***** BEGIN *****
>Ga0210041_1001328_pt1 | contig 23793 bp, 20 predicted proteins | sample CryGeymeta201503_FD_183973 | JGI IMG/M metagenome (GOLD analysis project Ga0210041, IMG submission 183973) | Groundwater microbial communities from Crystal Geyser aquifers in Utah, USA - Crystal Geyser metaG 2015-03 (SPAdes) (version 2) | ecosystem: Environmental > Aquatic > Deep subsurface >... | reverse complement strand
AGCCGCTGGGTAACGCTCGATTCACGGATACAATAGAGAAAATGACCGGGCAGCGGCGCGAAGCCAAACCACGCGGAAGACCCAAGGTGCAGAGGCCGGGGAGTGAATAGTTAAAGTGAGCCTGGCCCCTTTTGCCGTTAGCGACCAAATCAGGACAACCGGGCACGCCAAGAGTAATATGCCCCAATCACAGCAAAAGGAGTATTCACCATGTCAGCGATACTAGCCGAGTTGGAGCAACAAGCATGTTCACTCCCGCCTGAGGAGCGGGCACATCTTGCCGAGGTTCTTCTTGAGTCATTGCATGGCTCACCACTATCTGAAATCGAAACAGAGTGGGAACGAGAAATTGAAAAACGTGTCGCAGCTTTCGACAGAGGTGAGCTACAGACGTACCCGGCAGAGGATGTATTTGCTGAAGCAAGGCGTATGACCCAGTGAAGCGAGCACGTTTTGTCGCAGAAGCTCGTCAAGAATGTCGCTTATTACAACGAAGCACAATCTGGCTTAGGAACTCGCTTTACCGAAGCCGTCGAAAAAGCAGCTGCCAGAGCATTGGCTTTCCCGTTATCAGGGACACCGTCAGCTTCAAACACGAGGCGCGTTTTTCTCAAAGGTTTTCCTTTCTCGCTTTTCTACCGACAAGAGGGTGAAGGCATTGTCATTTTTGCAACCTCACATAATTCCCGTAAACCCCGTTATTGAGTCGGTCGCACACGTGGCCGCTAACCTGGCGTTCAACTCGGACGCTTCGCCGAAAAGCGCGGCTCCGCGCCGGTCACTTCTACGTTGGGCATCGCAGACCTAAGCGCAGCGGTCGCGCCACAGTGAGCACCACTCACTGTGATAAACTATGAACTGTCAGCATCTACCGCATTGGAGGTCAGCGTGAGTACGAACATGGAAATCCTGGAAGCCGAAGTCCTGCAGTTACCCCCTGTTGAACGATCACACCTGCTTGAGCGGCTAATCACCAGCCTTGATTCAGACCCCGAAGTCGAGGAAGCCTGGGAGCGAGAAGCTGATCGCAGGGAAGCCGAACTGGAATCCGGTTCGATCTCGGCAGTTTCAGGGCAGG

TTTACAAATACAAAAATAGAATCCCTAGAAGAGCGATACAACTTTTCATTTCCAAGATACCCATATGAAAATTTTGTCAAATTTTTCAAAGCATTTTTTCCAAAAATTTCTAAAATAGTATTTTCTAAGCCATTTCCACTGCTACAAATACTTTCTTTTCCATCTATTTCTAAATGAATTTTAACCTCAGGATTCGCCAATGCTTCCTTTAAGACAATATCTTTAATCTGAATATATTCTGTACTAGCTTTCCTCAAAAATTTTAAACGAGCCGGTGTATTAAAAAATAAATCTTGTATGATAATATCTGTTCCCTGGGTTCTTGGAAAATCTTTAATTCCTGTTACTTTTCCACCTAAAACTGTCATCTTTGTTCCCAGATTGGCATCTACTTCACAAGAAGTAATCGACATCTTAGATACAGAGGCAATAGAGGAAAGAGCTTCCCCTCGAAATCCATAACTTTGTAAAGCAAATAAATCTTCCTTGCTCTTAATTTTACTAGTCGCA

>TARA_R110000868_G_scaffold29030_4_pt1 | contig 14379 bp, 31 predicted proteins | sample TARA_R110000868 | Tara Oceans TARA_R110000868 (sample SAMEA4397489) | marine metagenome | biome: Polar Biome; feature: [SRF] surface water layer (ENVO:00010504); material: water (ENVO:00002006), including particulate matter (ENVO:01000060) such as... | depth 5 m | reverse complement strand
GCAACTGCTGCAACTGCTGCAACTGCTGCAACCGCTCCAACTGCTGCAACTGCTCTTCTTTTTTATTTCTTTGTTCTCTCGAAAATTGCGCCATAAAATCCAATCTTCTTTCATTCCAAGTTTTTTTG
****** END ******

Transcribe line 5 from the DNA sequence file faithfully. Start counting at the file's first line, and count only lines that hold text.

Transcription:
GCAACTGCTGCAACTGCTGCAACTGCTGCAACCGCTCCAACTGCTGCAACTGCTCTTCTTTTTTATTTCTTTGTTCTCTCGAAAATTGCGCCATAAAATCCAATCTTCTTTCATTCCAAGTTTTTTTG